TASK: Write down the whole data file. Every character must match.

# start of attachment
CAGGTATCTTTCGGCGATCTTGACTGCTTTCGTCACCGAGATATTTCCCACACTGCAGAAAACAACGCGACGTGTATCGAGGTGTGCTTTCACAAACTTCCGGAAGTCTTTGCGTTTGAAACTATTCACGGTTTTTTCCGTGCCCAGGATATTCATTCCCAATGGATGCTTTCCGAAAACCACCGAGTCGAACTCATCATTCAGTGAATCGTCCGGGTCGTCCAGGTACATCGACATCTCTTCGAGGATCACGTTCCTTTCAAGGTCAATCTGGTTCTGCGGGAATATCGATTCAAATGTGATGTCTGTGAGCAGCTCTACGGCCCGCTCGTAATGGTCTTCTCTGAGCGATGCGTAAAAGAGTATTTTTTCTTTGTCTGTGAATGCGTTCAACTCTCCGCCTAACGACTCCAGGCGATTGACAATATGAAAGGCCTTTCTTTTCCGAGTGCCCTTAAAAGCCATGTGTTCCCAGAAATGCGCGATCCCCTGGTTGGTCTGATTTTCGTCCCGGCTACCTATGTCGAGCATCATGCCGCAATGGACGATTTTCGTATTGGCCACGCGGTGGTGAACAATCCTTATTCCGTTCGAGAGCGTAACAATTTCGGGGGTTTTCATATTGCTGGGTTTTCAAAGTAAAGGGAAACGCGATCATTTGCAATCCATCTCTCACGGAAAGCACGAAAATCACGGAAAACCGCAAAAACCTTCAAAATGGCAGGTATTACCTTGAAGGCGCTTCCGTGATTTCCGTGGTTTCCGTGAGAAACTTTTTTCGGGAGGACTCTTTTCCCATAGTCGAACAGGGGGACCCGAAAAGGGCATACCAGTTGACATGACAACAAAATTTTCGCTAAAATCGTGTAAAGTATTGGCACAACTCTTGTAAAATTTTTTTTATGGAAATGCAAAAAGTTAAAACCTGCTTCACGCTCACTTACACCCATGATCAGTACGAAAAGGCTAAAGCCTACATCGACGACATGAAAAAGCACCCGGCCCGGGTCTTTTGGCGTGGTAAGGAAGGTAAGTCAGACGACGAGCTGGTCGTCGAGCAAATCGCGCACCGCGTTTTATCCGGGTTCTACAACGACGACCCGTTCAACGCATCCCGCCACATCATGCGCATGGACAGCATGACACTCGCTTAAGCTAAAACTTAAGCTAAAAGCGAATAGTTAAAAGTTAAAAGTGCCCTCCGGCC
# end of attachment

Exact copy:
CAGGTATCTTTCGGCGATCTTGACTGCTTTCGTCACCGAGATATTTCCCACACTGCAGAAAACAACGCGACGTGTATCGAGGTGTGCTTTCACAAACTTCCGGAAGTCTTTGCGTTTGAAACTATTCACGGTTTTTTCCGTGCCCAGGATATTCATTCCCAATGGATGCTTTCCGAAAACCACCGAGTCGAACTCATCATTCAGTGAATCGTCCGGGTCGTCCAGGTACATCGACATCTCTTCGAGGATCACGTTCCTTTCAAGGTCAATCTGGTTCTGCGGGAATATCGATTCAAATGTGATGTCTGTGAGCAGCTCTACGGCCCGCTCGTAATGGTCTTCTCTGAGCGATGCGTAAAAGAGTATTTTTTCTTTGTCTGTGAATGCGTTCAACTCTCCGCCTAACGACTCCAGGCGATTGACAATATGAAAGGCCTTTCTTTTCCGAGTGCCCTTAAAAGCCATGTGTTCCCAGAAATGCGCGATCCCCTGGTTGGTCTGATTTTCGTCCCGGCTACCTATGTCGAGCATCATGCCGCAATGGACGATTTTCGTATTGGCCACGCGGTGGTGAACAATCCTTATTCCGTTCGAGAGCGTAACAATTTCGGGGGTTTTCATATTGCTGGGTTTTCAAAGTAAAGGGAAACGCGATCATTTGCAATCCATCTCTCACGGAAAGCACGAAAATCACGGAAAACCGCAAAAACCTTCAAAATGGCAGGTATTACCTTGAAGGCGCTTCCGTGATTTCCGTGGTTTCCGTGAGAAACTTTTTTCGGGAGGACTCTTTTCCCATAGTCGAACAGGGGGACCCGAAAAGGGCATACCAGTTGACATGACAACAAAATTTTCGCTAAAATCGTGTAAAGTATTGGCACAACTCTTGTAAAATTTTTTTTATGGAAATGCAAAAAGTTAAAACCTGCTTCACGCTCACTTACACCCATGATCAGTACGAAAAGGCTAAAGCCTACATCGACGACATGAAAAAGCACCCGGCCCGGGTCTTTTGGCGTGGTAAGGAAGGTAAGTCAGACGACGAGCTGGTCGTCGAGCAAATCGCGCACCGCGTTTTATCCGGGTTCTACAACGACGACCCGTTCAACGCATCCCGCCACATCATGCGCATGGACAGCATGACACTCGCTTAAGCTAAAACTTAAGCTAAAAGCGAATAGTTAAAAGTTAAAAGTGCCCTCCGGCC